By Martin Babinec
At TriNet, for example, sales and marketing directors watch leading indicators, such as the number of raw leads coming in, the flow of Requests for Proposals through the Web site, and the number of meetings scheduled by the sales people. Sales forecasts are adjusted to reflect those numbers, and each executive attends to activities that drive those indicators.
The pressure that is put upon the executives spreads quickly throughout the company. During our recent fourth quarter, our top team created a campaign called "Autumn Leads," which tracked customers and prospect referrals and rewarded the internal employees who helped solicit them. Although sales executives were ultimately responsible for meeting their metrics, the energy generated by their efforts was detectable at every level of the company. The result? TriNet had its best sales month ever.
WALKING THE TALK. A set measuring system helps break down the interdepartmental friction that takes hold at mature companies. When TriNet's staff more than tripled in the late 1990s, turf battles increased. The goal became getting employees to communicate and work together.
The metrics we established enabled our leaders to act as if our large company was still a small one. The bigger the company, the harder it is for employees to see the connection between their efforts and top-level goals, such as increasing profit. Establishing a link between job-related expectations and executive-level metrics helps make that connection abundantly clear.
Another plus is that metrics helps guard against executives being moved into jobs for which they aren't suited, the so-called Peter Principle. As a company matures, certain executives who rose quickly and served admirably during the early days won't have the skills necessary for the next stage.
Having a loyal yet no-longer-effective executive on staff poses a gut-wrenching dilemma for the entrepreneur. It is important to do right by a long-term employee who has shown great value in the past, but it is also important to act in the best interests of the organization. A measurement system assures that the focus is on results when evaluating executive team members, thus reducing the need to rely on personal feelings. When the numbers are in black and white, I have found that some executives often elect on their own to leave.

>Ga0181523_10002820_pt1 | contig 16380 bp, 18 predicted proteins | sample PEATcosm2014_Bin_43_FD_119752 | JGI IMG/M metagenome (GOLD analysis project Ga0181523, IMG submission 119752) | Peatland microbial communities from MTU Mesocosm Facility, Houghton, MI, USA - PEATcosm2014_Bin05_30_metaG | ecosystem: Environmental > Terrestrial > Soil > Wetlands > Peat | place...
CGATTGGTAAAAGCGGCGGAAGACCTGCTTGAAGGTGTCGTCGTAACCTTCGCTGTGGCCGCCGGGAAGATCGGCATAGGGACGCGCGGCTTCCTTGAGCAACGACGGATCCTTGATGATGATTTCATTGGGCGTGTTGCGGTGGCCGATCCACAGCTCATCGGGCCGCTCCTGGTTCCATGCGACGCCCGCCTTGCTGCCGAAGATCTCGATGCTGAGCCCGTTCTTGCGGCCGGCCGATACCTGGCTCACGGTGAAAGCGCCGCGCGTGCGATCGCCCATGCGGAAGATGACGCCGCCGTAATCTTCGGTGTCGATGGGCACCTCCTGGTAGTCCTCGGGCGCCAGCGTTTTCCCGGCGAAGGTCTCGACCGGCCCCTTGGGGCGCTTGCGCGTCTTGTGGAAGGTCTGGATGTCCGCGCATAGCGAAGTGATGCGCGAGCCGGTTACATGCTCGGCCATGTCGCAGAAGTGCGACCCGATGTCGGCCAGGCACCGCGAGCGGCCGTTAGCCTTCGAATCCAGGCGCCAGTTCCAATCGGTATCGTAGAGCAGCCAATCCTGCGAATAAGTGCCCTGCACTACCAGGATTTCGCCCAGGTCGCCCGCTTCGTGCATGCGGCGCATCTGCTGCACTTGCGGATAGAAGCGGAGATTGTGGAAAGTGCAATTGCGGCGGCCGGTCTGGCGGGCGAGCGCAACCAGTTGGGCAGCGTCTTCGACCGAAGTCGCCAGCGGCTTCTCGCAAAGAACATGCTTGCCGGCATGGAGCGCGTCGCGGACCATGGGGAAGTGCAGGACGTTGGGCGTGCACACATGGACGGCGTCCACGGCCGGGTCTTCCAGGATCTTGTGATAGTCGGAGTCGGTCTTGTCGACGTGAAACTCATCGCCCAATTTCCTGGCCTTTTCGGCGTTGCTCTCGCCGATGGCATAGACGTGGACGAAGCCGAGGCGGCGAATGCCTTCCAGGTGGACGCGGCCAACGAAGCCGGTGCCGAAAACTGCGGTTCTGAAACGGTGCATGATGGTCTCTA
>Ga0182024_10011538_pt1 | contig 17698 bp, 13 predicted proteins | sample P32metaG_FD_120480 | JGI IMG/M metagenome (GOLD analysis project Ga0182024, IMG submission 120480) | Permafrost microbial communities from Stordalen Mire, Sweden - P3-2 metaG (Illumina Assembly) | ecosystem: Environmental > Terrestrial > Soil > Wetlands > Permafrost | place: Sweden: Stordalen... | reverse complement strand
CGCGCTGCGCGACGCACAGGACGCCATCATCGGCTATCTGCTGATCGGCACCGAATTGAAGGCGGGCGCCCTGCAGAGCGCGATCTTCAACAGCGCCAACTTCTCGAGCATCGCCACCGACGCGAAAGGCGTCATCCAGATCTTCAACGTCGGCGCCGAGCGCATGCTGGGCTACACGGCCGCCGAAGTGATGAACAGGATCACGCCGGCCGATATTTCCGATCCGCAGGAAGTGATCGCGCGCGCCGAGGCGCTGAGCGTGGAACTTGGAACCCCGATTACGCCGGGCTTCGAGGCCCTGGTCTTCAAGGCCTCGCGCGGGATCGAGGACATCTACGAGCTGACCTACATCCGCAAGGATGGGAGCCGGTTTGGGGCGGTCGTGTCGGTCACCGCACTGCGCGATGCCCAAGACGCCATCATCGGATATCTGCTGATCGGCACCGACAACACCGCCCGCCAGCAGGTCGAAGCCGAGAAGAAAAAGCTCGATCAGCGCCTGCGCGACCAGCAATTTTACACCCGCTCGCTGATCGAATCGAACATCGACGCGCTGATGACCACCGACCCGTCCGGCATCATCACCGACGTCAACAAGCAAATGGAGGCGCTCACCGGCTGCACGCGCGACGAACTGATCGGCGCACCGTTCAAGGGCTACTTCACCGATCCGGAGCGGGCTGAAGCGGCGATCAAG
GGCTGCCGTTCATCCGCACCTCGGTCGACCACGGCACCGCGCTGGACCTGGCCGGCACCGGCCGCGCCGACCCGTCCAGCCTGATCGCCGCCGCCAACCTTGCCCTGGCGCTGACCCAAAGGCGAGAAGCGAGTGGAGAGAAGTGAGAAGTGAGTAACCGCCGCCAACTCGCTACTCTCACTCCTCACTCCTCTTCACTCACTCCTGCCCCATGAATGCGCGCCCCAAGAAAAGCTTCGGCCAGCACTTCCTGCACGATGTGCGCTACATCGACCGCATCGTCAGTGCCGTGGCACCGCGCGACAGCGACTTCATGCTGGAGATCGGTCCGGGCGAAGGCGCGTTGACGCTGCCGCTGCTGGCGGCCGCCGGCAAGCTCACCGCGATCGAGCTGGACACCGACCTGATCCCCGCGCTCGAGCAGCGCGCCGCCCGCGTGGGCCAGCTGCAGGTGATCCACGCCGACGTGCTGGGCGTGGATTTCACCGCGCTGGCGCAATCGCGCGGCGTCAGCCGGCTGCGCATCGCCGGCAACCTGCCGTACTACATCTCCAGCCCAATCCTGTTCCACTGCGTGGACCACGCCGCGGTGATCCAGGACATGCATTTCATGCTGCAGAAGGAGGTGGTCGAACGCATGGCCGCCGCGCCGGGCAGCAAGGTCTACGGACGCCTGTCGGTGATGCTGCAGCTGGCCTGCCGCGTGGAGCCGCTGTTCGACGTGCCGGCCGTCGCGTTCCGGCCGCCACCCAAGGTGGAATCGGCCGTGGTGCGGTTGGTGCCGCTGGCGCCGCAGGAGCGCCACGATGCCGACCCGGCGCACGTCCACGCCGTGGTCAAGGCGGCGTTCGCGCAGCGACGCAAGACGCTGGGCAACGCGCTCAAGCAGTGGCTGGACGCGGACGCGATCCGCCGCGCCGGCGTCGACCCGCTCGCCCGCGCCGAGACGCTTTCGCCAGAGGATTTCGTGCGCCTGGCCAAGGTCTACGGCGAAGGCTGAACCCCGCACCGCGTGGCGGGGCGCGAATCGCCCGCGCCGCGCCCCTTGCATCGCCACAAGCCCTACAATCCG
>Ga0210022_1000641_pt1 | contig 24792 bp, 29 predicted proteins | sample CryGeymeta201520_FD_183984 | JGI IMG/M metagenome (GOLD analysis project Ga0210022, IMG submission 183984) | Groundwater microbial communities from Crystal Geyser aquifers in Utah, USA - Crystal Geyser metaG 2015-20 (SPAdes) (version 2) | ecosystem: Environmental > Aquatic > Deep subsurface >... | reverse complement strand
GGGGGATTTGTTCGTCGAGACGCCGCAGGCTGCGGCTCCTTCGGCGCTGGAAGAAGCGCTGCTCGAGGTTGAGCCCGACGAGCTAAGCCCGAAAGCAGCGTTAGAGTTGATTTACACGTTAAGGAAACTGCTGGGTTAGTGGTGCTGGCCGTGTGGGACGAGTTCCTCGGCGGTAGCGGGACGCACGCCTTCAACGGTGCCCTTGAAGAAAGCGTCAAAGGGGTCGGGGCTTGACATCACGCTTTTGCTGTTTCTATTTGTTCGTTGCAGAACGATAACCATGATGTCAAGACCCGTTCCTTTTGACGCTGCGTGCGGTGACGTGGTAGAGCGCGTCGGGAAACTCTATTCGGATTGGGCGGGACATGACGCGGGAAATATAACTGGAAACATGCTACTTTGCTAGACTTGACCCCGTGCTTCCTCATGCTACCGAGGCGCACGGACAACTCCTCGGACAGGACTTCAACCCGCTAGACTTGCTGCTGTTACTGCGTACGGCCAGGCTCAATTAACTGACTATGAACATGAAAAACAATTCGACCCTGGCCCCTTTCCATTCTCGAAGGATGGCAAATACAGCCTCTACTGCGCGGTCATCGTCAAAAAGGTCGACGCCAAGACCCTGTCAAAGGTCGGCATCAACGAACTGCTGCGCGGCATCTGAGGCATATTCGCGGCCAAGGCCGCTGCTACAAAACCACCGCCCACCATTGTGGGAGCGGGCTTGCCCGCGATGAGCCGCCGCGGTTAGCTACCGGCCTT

The guerilla approach to a company works when the agenda for business each day is pure survival, and executives are picked solely for their skill as individual contributors. As the business grows larger, that kind of spontaneity needs to be exchanged for a formal system of building, maintaining, and communicating the company's goals. It's not possible to eliminate growing pains completely, but moving from free-form chaos to shared executive metrics will go a long way towards ensuring a company's continued vitality.
Martin Babinec, 48, founded TriNet Group, Inc., based in San Leandro, Calif., in 1988, and currently serves as president and chief executive officer. TriNet Group, Inc., which outsources human resource services for equity-financed high-technology companies, has annual revenue of $32 million and offices in 10 cities in the United States, as well as a satellite office in Toronto, Canada. Babinec spent most of his earlier career managing international human resources in Asia and Europe. He consults frequently for nonprofit organizations and speaks at international conferences on entrepreneurship, human resources and trends in high technology. A recipient of an Entrepreneur of the Year award, he received a bachelor's degree in business administration from Shippensburg University in Pennsylvania. He is a member of the international Young Entrepreneurs Organization.
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